I remain where I have been for years; we need to have a respectful but realist approach to Russia. She sees us as her primary opponent, but we have no desire for such and should not encourage her paranoia.
There are many places where we can work together, and we should happily grow our cooperation there. Those places our interests do not overlap, we should stand a reasonable ground, but not unnecessarily provoking a nation who has, rightfully, a not so slight streak of insecurity.
Thomas F. Remington over at TheNationalInterest gets close to where I am on Russia - a bit off in a few areas, but close;
Rhetoric matters, but it has to be backed up consistently with actual behavior. Gratuitous gestures, such as Assistant Secretary of State Victoria Nuland’s December 2013 visit to the Maidan rally, are foolish: they reinforce the paranoia of the Putin team while failing to bring about constructive change.There is, of course, another option - a more aggressive option.
More generally, the next U.S. administration must shift its ideological focus from supporting “color revolutions” around the world—which in recent times have never resulted in democracy—and instead promote good governance as our primary aspiration. We should say that we want to see effective, honest and accountable governments that serve the interests of their peoples and enable countries to cooperate internationally to solve urgent global tasks.
While U.S. rhetoric and actions need to be consistent, the United States must recognize that Putin has increasingly staked the legitimacy of his regime on a hysterical anti-U.S. propaganda campaign. He is trying to foster a wartime atmosphere, and we should do nothing to give him opportunities to further this line. It is not in our power to force Putin to reverse course, but we should look for opportunities to deny him cheap public-relations victories. We should continue to point out that his posture is not benefiting Russia’s international positions, nor its economic well-being. And we must state again and again that we want Russia to be strong and prosperous, a source of stability in its neighborhood.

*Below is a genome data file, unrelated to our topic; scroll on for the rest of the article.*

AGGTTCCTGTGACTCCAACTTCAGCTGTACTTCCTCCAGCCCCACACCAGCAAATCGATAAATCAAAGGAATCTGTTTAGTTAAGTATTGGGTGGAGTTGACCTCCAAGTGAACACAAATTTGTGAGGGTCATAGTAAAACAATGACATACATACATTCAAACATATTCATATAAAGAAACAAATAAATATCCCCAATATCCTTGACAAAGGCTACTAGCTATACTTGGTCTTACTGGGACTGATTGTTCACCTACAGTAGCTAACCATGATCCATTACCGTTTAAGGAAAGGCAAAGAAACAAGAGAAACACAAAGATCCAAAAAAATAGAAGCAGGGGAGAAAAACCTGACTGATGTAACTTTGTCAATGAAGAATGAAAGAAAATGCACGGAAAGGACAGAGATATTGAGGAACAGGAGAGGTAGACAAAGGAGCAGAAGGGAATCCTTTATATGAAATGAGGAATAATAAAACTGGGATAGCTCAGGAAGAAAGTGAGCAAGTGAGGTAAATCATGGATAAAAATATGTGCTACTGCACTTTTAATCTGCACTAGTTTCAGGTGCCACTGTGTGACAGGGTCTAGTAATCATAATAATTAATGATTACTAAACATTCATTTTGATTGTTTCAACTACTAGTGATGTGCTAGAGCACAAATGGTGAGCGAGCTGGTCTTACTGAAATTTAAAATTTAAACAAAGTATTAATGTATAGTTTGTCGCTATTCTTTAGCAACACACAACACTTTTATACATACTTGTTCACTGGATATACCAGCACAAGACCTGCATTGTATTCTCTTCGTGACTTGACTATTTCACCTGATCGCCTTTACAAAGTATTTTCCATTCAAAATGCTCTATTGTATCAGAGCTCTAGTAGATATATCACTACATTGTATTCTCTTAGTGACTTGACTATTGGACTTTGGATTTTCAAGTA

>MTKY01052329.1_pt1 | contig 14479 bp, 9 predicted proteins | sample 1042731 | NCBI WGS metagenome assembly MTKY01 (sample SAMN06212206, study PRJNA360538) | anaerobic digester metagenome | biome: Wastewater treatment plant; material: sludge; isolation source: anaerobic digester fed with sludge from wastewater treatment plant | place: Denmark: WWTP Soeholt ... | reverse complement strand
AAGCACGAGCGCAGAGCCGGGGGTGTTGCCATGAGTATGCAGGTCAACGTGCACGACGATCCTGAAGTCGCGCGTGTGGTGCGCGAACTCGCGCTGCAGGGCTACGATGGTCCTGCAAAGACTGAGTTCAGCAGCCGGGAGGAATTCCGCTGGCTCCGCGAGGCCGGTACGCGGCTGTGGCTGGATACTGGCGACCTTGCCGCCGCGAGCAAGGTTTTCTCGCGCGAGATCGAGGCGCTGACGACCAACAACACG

I would feel a little more comfortable with James Poulos's robust stance over at TheWeek if our allies in Europe were spending close to 3% of GDP on defense - or at least 2% - as a signal that they can back our play, but they aren't. As such, I think defending Europe to the last American while those nations closest to Russia barely spend 1% of GDP to help defend against the bear - is a bit much.
That being said, I can appreciate the verve;
While we reasonably fret about homegrown neo-Nazis, China is busy consolidating a truly neo-fascist regime — ethno-nationalist, corporatist, and conflict-hungry to boot — of historically unprecedented reach and ambitions. If Trump loses Europe to Russia, he would exacerbate all of these problems, no matter how inclined he might be to share some global responsibility with Russia.I'm sorry James, I just can't fully align with you. Emotionally, I am right with you - but when the first flush works its way out of the blood - no.
Annoying as the unending political drama of Europe may be, America can't just wash its hands of the mess (a lesson President Obama should have learned on Day One of his administration, but will leave office never having mastered). Even if Trump doesn't always want to surround himself with the very smartest people, he'll soon find that, here, he's already surrounded. Even if he doesn't realize that he must stop Putin from his long-held goal of expanding into Europe, the people around Trump, and the veteran experts in America's "deep state," will absolutely know this.
If you want to make America great again, you've got to make its continental presence in Europe great again, too. However much Trump may wheel and deal with the Russians, only one country can have the upper hand in Europe — a fact that ensures he can't jump into bed with them, too.
We can't love Western Europe more than the Europeans. When our NATO allies have more population and GDP than we do, having hundreds of thousands of Americans garrisoning positions a day's march around the Oder, Narva, and Prut rivers because they won't shift funds from their armies of the idle and entitled? No.
We don't have to be Russia's friend - I don't think she really can have any or wants any. We also do not have to provoke her to be any more confrontational, flinty, or paranoid than she was, is, and will be.
She respects power and even more than that - others who respect themselves and their position. We should be firm and demand respect - but not to be foolishly looking for problems.